We don’t have the resources to invest in creating a system for data collection.
Data collection systems can cost a ton of money and take a great deal of time to set up. And sometimes even after all the time and financial investment, you still don’t have useful data. But, it doesn’t have to be that way. You and your leadership can decide on which metrics are most meaningful for your organization and build a data collection system that works with what you’re already doing. Combine those with free and low cost tools and you’re good to go! If you need help with creating a system, check out my Data Strategy Workshop and book a consult to see if it’s a good for your organization.
One of the many reasons I choose to work with nonprofit organizations is because their intended outcomes are always incredibly inspiring. Each and every day leaders wake up with the intent to change their part of the world, one step at a time.
I mean, who wouldn’t be inspired by outcomes like these?
Decrease childhood obesity
Increase the number of students who attend college
Decrease gun violence in our community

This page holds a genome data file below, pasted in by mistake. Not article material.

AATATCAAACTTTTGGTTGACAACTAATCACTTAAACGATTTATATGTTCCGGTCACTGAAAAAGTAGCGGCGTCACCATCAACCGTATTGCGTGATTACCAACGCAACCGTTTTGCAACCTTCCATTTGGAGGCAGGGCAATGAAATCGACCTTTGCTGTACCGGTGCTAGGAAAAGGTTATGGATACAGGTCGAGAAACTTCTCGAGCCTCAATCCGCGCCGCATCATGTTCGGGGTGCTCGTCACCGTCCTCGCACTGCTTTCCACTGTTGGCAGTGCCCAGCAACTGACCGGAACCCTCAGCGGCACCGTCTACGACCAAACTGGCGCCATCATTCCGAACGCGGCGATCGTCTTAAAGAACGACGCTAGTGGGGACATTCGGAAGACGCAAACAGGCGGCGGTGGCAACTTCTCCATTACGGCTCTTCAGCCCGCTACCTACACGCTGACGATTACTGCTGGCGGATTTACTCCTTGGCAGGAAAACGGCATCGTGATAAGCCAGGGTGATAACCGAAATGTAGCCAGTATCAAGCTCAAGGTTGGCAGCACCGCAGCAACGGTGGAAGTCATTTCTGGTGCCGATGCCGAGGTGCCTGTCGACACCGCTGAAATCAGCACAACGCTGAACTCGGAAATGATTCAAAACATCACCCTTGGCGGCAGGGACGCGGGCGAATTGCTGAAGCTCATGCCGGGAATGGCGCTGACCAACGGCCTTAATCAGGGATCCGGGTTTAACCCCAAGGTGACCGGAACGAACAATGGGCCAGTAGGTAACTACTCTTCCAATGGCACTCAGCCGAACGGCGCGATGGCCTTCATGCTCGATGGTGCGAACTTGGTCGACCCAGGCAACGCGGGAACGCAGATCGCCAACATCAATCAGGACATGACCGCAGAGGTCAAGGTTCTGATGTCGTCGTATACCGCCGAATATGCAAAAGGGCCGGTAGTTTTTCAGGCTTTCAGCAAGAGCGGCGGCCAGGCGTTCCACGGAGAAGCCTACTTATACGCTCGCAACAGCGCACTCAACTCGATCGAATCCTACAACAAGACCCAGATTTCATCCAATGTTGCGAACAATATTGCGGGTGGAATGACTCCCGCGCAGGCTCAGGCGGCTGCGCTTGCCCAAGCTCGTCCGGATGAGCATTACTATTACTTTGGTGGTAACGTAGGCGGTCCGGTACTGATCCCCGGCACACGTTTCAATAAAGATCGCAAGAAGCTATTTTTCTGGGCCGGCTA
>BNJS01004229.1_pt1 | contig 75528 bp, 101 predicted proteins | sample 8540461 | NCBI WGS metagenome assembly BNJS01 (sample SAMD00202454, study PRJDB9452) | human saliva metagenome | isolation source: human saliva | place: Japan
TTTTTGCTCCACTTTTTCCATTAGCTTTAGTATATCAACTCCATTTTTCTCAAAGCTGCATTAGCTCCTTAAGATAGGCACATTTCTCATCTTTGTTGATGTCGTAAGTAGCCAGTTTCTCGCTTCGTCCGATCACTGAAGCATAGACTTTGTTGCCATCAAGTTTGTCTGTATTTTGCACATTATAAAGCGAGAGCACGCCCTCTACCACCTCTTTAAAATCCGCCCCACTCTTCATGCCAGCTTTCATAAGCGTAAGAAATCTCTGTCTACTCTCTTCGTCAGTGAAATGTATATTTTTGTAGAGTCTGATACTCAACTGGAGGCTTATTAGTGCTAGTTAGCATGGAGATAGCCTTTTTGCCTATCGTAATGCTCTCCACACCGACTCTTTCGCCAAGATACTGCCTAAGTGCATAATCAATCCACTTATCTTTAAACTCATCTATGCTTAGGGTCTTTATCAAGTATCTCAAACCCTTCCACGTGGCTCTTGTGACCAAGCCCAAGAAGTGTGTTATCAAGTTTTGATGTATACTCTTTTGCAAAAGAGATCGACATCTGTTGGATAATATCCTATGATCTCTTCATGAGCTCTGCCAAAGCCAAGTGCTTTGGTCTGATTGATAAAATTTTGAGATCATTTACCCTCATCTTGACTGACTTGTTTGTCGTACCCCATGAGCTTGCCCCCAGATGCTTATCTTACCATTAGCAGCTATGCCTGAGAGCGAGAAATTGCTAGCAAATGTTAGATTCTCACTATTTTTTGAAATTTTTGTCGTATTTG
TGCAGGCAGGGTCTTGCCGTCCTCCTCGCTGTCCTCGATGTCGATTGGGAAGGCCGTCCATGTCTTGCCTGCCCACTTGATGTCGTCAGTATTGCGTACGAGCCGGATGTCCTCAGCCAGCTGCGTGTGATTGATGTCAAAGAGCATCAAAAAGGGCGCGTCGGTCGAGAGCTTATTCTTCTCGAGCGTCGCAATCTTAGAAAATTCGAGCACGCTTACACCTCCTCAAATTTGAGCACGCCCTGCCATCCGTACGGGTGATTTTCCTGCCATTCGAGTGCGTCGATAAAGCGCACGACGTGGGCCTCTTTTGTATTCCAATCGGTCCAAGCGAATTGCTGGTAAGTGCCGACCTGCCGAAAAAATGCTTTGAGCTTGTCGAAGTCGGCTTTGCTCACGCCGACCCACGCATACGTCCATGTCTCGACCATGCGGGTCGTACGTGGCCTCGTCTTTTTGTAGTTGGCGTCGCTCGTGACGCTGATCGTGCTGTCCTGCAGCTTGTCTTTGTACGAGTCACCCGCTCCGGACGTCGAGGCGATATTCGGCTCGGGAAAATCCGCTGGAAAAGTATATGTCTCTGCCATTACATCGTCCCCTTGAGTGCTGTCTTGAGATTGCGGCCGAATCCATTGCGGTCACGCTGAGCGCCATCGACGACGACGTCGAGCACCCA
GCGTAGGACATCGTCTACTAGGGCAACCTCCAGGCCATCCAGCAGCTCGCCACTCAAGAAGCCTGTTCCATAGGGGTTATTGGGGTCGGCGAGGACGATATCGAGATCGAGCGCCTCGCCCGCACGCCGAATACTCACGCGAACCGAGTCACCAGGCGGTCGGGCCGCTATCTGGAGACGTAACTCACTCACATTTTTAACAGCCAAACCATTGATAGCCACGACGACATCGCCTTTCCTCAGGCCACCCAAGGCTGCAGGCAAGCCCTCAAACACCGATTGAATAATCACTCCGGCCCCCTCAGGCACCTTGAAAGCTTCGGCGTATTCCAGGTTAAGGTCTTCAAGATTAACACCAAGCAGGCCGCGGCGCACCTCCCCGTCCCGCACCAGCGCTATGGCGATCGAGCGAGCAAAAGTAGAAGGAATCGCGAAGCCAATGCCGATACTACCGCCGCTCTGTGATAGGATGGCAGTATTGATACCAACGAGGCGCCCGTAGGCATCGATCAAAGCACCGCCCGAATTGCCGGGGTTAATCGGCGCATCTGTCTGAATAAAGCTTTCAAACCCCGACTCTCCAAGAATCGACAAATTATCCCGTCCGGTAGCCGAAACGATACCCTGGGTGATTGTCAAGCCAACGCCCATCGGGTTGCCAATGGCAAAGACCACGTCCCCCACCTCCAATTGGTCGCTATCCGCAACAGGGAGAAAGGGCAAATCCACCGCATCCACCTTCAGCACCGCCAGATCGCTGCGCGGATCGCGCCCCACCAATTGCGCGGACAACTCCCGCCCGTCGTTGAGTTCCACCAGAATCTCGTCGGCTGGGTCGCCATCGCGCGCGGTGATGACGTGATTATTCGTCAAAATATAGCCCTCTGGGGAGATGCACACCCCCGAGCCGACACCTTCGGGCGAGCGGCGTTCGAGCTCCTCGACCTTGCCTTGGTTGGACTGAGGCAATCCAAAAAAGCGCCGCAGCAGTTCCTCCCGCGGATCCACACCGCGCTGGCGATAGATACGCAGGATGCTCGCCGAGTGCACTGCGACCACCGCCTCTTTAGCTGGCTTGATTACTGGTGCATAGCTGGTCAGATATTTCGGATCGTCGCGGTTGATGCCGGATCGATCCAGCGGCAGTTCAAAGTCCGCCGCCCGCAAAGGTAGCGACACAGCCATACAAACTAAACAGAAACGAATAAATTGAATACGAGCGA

But, I’ve also observed that too many organizations (particularly those that have been operating for more than a few years) don’t go deeper and communicate just how much of an impact they’ve made.
For example, as many of you know, the majority of my professional career has been in the K-12 education field. And at this point, I’ve seen more than my share of organizations that seek to “increase the college going rate” in their community. So much so that my eyes start to glaze over when I read that outcome. Don’t get me wrong, helping to ensure more students have access to postsecondary education is incredibly important.
But, without measurable evidence that the outcome has been met… I’m skeptical.
You know what would help increase confidence? Data that shows whether the outcome was met.
So, instead of saying, “Our program has helped increase the number of students who attend college after graduating,” an organization could say:
“Over the past six years, on average, 80% of students who participated in our program went on to attend college compared to a 20% college going rate among students who did not participate in our program.”